When hospital apathy is more than patient's respiratory distress

admin 02:03 PM, 23 Jan, 2014

Picture a scenario where a 70 year old patient of advanced Parkinsonism disease suddenly develops pneumonia and goes into respiratory distress. Picture his 65 years old wife who is up till four in the morning tending to him and monitoring him as a doctor. At four 'o' clock in the morning, after an exhausting ordeal of helping the rigid patient expectorate, she decides that the respiratory distress is getting worst. She calls an ambulance. It arrives within ten minutes, identifies the gravity of the situation and immediately puts the patient in the gurney to wheel him to a nearby hospital.

At four in the morning at 11th Rabi-ul-Awwal when no one in his right mind would go out on the streets of Karachi, this old woman in the bitter cold gets in the ambulance and rushes her husband off to the nearest hospital. The hospital takes ten minutes to take the patient off the ambulance wheels him to the emergency. The doctor arrives, a young one of course, since no senior doctor is expected to be present. One look at the patient and the doctor refuses by simply stating there are no beds available. She forgets the need to administer oxygen which does not necessarily need a bed, although the four storeys of South City Hospital must be housing one bench at least to accommodate the old man.

The old woman now exasperated mentions to the doctor that she herself is a doctor and personal friend of the administrator of the hospital. Even this has no effect on the doctor, who obviously has orders not to take any cases, which seem unprofitable? Difficult? Risky? May require the senior doctor to visit the hospital at the middle of the night?

The question is, why did the entire hospital waste time to take the patient off the stretcher and wheel him in the emergency when there supposedly were no beds available?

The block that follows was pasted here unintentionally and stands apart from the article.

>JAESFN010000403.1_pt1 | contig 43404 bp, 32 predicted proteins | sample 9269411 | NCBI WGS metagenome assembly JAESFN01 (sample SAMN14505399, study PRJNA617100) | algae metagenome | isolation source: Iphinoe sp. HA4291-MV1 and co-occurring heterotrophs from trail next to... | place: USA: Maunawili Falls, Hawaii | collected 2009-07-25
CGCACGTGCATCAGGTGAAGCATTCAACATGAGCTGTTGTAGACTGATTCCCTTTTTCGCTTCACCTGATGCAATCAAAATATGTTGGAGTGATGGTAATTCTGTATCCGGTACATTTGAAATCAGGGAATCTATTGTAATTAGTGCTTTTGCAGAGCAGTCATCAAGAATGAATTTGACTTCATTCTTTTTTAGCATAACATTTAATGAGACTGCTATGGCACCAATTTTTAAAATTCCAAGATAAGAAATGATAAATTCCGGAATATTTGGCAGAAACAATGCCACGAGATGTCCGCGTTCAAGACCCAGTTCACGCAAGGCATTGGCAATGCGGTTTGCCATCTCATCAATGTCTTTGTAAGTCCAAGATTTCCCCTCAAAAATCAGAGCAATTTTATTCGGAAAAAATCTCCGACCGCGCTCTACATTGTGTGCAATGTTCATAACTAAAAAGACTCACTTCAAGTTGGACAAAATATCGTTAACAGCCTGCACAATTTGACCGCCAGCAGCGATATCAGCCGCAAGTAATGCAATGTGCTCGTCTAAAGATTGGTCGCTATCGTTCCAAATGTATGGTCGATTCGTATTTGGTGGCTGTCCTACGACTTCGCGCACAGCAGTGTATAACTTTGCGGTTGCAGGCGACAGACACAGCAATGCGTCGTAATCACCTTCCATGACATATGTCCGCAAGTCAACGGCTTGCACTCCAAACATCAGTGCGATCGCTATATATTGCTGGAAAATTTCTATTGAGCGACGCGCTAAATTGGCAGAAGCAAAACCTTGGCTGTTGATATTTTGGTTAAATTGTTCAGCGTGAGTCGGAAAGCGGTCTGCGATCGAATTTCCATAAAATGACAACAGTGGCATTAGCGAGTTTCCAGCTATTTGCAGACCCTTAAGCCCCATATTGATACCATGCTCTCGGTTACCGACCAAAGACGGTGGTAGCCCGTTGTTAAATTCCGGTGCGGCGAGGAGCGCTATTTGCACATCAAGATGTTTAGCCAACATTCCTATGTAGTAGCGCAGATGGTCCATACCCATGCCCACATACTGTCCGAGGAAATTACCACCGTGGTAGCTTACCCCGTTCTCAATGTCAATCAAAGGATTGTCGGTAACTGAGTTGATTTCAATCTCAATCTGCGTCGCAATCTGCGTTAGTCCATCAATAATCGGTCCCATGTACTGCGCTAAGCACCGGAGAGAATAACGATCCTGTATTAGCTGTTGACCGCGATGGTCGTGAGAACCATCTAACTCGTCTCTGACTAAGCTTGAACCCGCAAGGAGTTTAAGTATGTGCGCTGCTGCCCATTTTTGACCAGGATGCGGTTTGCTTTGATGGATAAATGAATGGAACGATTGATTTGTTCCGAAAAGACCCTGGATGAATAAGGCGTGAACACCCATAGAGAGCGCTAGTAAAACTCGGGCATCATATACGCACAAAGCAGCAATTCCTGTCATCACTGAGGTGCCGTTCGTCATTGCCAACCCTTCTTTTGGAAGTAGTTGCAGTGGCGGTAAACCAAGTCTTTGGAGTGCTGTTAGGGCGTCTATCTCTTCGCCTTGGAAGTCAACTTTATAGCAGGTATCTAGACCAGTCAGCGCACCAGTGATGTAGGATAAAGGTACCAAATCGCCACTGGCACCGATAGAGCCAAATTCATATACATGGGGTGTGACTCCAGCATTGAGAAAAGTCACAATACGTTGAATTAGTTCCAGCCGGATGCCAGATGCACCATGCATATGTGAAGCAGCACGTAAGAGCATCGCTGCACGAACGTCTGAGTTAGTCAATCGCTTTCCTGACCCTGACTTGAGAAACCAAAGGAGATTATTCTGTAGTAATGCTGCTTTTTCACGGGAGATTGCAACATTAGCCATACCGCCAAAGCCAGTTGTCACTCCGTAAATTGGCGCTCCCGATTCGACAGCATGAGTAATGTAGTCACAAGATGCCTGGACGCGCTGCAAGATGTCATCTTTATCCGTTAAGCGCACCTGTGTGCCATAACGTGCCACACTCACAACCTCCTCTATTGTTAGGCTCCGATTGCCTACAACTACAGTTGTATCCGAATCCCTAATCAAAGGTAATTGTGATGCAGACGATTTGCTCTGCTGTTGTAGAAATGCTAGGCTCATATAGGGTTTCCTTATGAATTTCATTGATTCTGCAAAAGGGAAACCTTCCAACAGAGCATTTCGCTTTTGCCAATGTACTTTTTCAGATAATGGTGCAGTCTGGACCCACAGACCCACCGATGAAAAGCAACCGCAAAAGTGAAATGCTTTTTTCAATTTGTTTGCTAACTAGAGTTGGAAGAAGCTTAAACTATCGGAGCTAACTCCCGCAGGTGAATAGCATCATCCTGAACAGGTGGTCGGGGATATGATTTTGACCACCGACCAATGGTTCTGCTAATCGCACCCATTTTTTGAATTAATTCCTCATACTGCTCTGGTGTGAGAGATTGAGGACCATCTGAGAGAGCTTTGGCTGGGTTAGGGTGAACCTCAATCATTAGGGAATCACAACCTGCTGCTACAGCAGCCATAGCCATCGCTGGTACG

Dr. N Khan states that this time lag in a patient who if was suffering from a cardiac arrest could have proven fatal. The hospital administration was not even interested in administrating an oxygen mask, let alone empathize on the fact that this old woman is out in the freezing cold on a dangerous night at four in the morning on the streets of Karachi with a possibly dying husband.

Dr. N had no choice but to wheel her husband back on the ambulance, leave the expansively posh and incompetent medical facility it claims to be, to head for Ziauddin Hospital at Clifton. In half an hour, the patient was placed in ICU, due to the dangerously low oxygen saturation levels, and monitored by a buzz of medical staff and senior doctors. This half an hour for the old woman became a blessing, for each and every staff member of the hospital, including the guards not only treated her with respect as a medical professional but also as a senior member of the society. For the next five days, the hospital continuously tended to the patient, assured the wife and motivated the patient. Once discharged, the hospital personnel continue to monitor the patient with regular visits twice a day at the patient's house, thus bringing the hospital to the home.

Dr. N has been a principle adminsitrator and medical registrar at a private hospital for over 15 years, where she says no emergency case was ever sent away. She claims that this criminally neglectful attitude is the fault of the administration of the South City hospital who is busy furnishing the hospital with expensive paraphernalia, while lacking in basic human empathy which is the core ingredient of medical care.

Is she just one case? No she isn't. There are many more tales of the haunting system our healthcare has turned into. She expresses disbelief in the low morals and concerns that the healthcare systems which charge hefty amounts of money display towards patients. She says the money was not the concern for her; the oxygen for her husband was. The question is, is acquisition of oxygen for a 70 year old man suddenly the most difficult challenge he has faced in his entire life? Woe unto the lavish healthcare systems of Karachi. May be a dose of reality and swallowing their own medicine will bring some sense into these lavish yet useless hospital systems. Meanwhile, kudos to the healthcare system of Ziauddin hospital who made this old woman feel she had a family taking care of her husband at the hospital. Such healthcare systems retain hope that not all medical professionals have become corrupt.



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